Nikita Perevalov


The Complex Adjustment of the Canadian Economy to Lower Commodity Prices

In this analytical note, we provide a comprehensive assessment of the complex structural adjustment facing the Canadian economy following the commodity price decline since mid-2014. We quantify separately the impacts coming from the commodity sector restructuring and the broader effect of significantly lower terms of trade.

Countercyclical Bank Capital Requirement and Optimized Monetary Policy Rules

Using BoC-GEM-Fin, a large-scale DSGE model with real, nominal and financial frictions featuring a banking sector, we explore the macroeconomic implications of various types of countercyclical bank capital regulations. Results suggest that countercyclical capital requirements have a significant stabilizing effect on key macroeconomic variables, but mostly after financial shocks.
May 17, 2012

On the Adjustment of the Global Economy

This article discusses three scenarios for the adjustment of the global economy. In a “baseline” scenario—which encompasses fiscal consolidation in major advanced economies, growth-friendly structural reforms in Europe and Japan, and greater exchange rate flexibility and reforms in the emerging-market economies of Asia to induce rotation of demand away from net exports—global current account imbalances […]

The Macroeconomic Implications of Changes in Bank Capital and Liquidity Requirements in Canada: Insights from the BoC-GEM-FIN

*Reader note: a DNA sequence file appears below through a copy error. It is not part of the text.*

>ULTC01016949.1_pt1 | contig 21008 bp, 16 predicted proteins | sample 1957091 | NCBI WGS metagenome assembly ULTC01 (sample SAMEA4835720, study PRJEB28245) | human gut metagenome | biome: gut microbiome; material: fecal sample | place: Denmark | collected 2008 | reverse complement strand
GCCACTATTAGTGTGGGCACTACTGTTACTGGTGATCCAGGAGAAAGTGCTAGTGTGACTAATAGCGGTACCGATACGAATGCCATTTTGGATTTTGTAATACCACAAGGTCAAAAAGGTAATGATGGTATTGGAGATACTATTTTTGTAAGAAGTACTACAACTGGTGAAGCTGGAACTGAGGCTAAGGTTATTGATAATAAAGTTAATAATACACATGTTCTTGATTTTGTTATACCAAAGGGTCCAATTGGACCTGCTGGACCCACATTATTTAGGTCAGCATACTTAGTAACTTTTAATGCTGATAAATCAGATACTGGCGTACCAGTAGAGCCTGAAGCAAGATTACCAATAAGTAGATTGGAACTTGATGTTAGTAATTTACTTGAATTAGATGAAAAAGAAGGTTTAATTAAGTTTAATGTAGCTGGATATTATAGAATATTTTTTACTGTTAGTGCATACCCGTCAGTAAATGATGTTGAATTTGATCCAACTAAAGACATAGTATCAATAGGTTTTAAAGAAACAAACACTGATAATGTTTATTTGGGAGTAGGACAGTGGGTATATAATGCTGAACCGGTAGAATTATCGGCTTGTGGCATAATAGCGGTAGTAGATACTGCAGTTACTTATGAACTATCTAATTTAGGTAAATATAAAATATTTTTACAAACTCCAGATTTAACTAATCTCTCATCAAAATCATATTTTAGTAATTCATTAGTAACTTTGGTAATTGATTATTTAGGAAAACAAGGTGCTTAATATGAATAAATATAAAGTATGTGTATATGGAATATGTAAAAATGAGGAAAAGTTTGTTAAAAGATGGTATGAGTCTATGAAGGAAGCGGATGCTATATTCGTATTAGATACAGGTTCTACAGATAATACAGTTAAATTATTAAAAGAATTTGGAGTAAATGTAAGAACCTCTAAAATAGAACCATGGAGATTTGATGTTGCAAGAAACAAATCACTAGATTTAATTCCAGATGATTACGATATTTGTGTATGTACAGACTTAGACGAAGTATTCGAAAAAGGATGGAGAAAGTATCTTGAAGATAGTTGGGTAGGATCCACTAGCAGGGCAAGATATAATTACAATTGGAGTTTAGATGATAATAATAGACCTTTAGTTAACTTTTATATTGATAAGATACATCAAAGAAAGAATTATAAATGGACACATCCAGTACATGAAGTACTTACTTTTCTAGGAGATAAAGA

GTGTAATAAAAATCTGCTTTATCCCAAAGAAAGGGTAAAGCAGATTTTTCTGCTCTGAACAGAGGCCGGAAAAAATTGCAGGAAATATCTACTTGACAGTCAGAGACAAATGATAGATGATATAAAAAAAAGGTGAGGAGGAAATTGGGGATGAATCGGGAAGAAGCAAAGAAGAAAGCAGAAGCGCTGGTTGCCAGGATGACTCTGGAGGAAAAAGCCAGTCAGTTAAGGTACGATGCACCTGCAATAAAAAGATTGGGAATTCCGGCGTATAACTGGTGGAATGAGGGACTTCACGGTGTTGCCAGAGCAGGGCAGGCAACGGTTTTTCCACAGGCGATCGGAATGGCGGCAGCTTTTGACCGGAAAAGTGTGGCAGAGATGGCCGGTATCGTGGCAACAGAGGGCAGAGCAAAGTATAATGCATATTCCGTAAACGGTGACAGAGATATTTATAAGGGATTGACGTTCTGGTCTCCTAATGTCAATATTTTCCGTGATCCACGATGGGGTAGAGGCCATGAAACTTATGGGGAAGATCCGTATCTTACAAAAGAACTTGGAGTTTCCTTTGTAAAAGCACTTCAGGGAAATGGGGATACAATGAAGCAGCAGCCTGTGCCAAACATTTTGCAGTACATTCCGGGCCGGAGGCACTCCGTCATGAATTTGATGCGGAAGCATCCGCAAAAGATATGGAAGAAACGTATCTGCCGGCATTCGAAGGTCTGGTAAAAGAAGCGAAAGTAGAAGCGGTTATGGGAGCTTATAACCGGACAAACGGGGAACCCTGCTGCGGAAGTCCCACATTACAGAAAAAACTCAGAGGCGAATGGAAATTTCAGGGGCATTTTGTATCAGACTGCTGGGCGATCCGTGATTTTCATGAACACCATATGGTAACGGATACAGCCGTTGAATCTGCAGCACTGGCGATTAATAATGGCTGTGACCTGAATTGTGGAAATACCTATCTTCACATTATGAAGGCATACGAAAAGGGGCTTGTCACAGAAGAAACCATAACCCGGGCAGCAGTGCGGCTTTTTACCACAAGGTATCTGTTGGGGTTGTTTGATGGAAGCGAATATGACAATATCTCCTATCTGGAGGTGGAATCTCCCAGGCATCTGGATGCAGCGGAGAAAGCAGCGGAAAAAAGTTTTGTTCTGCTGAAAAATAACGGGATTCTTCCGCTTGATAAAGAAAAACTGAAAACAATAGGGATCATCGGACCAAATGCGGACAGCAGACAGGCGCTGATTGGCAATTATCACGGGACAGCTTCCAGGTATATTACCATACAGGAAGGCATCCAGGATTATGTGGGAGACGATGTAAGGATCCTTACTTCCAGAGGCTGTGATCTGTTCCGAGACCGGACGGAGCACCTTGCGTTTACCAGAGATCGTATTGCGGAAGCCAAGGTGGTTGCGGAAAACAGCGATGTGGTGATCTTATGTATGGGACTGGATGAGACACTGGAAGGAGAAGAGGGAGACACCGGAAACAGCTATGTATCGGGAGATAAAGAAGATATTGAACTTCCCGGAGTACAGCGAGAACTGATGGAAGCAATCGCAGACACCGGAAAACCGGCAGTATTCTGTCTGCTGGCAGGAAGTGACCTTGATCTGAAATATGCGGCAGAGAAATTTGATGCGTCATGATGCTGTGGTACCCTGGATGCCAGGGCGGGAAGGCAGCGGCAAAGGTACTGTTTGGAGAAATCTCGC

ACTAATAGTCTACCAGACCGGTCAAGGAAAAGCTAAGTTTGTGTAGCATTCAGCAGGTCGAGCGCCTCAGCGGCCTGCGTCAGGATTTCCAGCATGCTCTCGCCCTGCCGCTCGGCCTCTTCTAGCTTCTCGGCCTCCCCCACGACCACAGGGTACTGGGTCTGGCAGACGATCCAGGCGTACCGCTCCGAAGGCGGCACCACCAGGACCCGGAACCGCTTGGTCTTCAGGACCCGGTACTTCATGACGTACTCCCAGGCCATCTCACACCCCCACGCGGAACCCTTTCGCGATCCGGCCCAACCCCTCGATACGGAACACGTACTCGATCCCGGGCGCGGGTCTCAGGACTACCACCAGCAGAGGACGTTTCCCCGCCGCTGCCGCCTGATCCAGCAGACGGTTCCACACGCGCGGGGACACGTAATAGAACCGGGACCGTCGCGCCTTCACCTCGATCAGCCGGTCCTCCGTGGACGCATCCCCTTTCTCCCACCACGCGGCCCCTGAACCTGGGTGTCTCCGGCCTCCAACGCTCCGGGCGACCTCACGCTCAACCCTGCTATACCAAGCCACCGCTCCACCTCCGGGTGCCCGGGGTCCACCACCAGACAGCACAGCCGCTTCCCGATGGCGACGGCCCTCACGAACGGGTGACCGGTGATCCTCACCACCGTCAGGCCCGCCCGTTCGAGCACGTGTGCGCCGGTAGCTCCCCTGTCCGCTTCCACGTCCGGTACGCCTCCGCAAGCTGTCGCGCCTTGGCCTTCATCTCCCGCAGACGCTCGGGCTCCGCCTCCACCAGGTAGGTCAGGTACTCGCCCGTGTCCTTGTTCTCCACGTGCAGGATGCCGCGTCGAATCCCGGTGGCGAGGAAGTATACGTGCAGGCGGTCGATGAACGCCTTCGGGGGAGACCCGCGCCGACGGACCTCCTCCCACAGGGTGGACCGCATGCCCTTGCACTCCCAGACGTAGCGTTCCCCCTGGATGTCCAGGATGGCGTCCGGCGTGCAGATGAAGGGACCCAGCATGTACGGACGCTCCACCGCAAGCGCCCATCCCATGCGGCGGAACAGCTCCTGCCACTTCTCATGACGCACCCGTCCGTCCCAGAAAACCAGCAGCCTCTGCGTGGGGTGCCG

Staff Discussion Paper 2010-16 Carlos De Resende, Ali Dib, Nikita Perevalov
The authors use simulations within the BoC-GEM-FIN, the Bank of Canada's version of the Global Economy Model with financial frictions in both the demand and supply sides of the credit market, to investigate the macroeconomic implications of changing bank regulations on the Canadian economy.

On the Advantages of Disaggregated Data: Insights from Forecasting the U.S. Economy in a Data-Rich Environment

Staff Working Paper 2010-10 Nikita Perevalov, Philipp Maier
The good forecasting performance of factor models has been well documented in the literature. While many studies focus on a very limited set of variables (typically GDP and inflation), this study evaluates forecasting performance at disaggregated levels to examine the source of the improved forecasting accuracy, relative to a simple autoregressive model. We use the latest revision of over 100 U.S. time series over the period 1974-2009 (monthly and quarterly data).

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